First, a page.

afraid with all of the excessive, and heavy, rain of this past spring,
some of the pond depth I gained by having it dredged a few years ago, was
lost due to run-off. Iíve scooped some of the silt up to use in compost
piles, as it is full of nutrients and organic matter; but we now have a
giant sandbar in the middle of the pond Ė separating the deeper side from
the shallower side. Many of the small cat fish perished, the tadpoles are
trapped in the one side with the minnows and only the frogs and turtles
are crossing over to the other side. We really, really need a good
downpour. About 2 inches all at once would get the pond back up and
running Ė and allow me to irrigate again, too.
the trouble with relying solely on natural water sources; you are also at
Natureís mercyÖ. But Iím sure it will rain here again Ė theyíre actually
calling for a pretty good chance again this weekend. I have started many
seeds in flats, and ordered some of the cool season specialties from an
organic grower out in CA. As soon as there is the ability to irrigate with
our drip system again,
Iíll get back to planting. In the meantime, it took me all of three hours
to hand water arugula, spinach-mustard, cucumbers and summer squash, using
empty gallon jugs and a watering can Ė and the wheelbarrow that we no
longer have. Iím strongly considering moving, "digging a well", up on the
priority list, just so Iím not ever in this position again.
As a very bright spot to some of this ďDebbie
downerĒ news, folks just like you have rallied around the farmís needs Ė
once again Ė and pledged extras of things to help replace what was taken!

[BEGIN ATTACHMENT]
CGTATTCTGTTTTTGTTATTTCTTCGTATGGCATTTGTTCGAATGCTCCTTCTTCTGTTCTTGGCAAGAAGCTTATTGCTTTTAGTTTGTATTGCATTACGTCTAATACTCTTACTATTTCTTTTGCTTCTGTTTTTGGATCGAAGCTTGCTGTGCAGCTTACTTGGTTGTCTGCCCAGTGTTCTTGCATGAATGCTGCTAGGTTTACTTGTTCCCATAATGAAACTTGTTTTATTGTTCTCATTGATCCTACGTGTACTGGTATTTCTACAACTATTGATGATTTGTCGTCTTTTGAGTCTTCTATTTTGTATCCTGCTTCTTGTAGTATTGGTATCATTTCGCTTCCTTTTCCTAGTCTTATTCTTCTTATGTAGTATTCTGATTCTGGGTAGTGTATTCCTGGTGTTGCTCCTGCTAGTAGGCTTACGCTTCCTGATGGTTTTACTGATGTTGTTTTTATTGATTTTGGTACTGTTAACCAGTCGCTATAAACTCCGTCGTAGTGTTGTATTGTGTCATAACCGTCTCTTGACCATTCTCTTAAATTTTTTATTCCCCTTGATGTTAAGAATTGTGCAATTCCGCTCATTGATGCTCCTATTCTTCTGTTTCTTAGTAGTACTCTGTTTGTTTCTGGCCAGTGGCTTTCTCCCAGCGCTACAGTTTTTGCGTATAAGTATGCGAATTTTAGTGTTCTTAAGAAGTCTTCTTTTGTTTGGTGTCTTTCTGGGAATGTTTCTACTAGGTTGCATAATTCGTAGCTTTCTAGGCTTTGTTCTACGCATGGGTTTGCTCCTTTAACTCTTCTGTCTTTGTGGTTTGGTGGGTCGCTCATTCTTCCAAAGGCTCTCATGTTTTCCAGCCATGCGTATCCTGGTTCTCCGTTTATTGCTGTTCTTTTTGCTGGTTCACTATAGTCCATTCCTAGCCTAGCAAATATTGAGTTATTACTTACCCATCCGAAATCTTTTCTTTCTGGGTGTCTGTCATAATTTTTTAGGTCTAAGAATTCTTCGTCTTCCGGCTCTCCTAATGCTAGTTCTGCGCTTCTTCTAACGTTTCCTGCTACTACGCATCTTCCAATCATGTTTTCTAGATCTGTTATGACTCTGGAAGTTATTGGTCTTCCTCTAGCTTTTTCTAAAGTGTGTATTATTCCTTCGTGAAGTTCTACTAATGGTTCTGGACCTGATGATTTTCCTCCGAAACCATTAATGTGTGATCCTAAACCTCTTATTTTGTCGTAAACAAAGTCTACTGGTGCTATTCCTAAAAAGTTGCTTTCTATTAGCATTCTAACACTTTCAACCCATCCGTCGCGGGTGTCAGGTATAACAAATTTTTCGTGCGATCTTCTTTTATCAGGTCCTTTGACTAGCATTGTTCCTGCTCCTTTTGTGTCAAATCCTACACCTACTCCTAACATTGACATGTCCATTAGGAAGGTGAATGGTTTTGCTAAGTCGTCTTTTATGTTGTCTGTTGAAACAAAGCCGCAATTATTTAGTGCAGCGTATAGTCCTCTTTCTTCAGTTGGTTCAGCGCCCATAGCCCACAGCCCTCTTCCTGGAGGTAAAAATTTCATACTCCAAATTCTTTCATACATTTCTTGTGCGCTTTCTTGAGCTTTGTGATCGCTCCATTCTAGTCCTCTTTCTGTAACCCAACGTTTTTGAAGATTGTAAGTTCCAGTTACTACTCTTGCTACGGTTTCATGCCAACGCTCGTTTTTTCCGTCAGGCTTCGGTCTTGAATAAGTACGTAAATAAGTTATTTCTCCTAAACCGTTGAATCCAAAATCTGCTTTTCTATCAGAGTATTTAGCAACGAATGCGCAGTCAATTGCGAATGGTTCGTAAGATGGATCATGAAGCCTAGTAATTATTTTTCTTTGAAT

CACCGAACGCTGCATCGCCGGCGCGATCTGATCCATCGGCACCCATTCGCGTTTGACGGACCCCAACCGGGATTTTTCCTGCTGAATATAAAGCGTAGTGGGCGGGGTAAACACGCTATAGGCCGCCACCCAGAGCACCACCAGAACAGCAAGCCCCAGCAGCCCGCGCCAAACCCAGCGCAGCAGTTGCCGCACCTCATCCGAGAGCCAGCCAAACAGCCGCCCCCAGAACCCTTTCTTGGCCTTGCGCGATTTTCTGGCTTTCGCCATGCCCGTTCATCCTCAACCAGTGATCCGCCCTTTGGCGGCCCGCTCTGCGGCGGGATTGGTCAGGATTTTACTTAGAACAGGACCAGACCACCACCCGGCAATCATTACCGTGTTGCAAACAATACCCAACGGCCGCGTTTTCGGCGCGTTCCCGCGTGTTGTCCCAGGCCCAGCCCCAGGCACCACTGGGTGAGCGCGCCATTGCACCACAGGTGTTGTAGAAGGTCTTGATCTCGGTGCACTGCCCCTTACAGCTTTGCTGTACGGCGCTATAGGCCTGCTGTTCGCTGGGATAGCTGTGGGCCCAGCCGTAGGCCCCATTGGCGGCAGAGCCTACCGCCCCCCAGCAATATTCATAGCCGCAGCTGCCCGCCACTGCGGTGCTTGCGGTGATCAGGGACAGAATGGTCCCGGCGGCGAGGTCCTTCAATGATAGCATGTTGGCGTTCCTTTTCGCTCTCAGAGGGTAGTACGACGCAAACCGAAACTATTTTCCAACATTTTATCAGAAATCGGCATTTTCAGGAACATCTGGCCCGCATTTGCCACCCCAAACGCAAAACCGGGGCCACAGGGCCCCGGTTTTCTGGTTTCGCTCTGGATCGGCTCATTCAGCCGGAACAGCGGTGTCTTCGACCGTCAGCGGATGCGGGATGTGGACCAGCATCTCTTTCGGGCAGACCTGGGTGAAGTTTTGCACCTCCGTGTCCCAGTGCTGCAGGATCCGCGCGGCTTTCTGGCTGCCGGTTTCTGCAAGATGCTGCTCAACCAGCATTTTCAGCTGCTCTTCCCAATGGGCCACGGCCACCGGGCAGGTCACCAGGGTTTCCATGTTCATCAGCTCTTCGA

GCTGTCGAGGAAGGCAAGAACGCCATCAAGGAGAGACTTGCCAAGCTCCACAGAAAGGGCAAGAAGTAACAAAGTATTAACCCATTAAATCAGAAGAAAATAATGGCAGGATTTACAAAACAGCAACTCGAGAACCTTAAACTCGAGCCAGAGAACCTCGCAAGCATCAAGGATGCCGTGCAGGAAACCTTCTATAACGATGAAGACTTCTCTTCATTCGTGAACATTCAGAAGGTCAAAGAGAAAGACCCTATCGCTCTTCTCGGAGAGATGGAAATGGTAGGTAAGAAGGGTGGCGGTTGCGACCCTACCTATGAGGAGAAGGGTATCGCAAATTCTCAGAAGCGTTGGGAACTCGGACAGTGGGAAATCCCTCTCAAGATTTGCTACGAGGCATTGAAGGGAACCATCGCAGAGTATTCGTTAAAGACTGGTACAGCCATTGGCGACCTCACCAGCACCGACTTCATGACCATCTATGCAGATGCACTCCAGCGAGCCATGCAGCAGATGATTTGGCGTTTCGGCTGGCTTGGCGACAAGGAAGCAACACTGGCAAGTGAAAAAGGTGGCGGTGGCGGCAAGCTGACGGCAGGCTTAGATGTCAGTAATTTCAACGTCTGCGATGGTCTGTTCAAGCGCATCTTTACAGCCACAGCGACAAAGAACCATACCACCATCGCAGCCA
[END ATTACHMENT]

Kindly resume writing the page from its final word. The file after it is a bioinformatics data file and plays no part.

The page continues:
Iím so grateful and happy to share this news.
have a deep welled metal wheelbarrow coming, from our friends building a
tiny house Ė when youíre downsizing, I suppose a full sized wheelbarrow
might take up a bit too much precious space! It's going to look great in a
new coat of hot pink paint!
Plus, I received a personal sized toolbox full of all
sorts of goodies, and a extra bb gun he wasn't using, from our guest
farmer A.L., who himself had a few hand tools taken out of his storage
stall here in the barn; and even an extra chain saw is on the way Ė after
the mechanic looks it over, from our farmer friend
Bev, out in Weatherford.
I was urged to put together a
wish list on
Amazon from some of our Facebook farm fans, so they could help replace
what was taken. I also took the liberty to put on there a few of the items
they suggested that might help deter future prowlers, like more lighting,
security cameras, and an etcher. Iím also going to be painting the farm
name on some things Ė in bright PINK!
And for more good news; many of you may have
participated in yesterdayís North Texas Giving Day. The two organizations
that have been vital in helping me with the sudden population explosion of
feral cats here, Cat Matchers
and Feral Friends, because of
the special event, received double of the $100 we had collected so far, to
help reimburse them for all of the vet bills theyíve taken care of for the
kitties I've rescued/trapped. Plus, thanks to a very giving public, they
raised much more through yesterdays event! It's a never ending need with
all of the stray, lost and abandoned cats, but every little bit helps.
Iíll continue to leave out the donation bucket at
Market Days for the Itty Bitty Kitty Fixin Fund and split the monies we
receive between the two groups. Donít forget, weíre still
looking for two names for the remaining farm
kittens; Tigger and Toroís brother and sister. $2 donation per suggested
name - winner will be drawn soon!
So, the moral of this blog entry can be, Toro agrees,
that no matter how sorry, low and sad people or situations can be
sometimes, itís always a pleasant reminder that the good outweighs the bad
Ė and love wins in the end! J
Thank you for supporting this small, urban farm and
all that I strive to do through it for the community! We do expect to have
a fall harvest, albeit it may be a little later than we hoped, and
CSA shares, beginning with fall or winter/spring
season, are still available.
I couldnít ever do it alone. And Iím glad I donít
feel like I have to try to do it alone either. We're all in this together!
Eat Your Food - Naturally!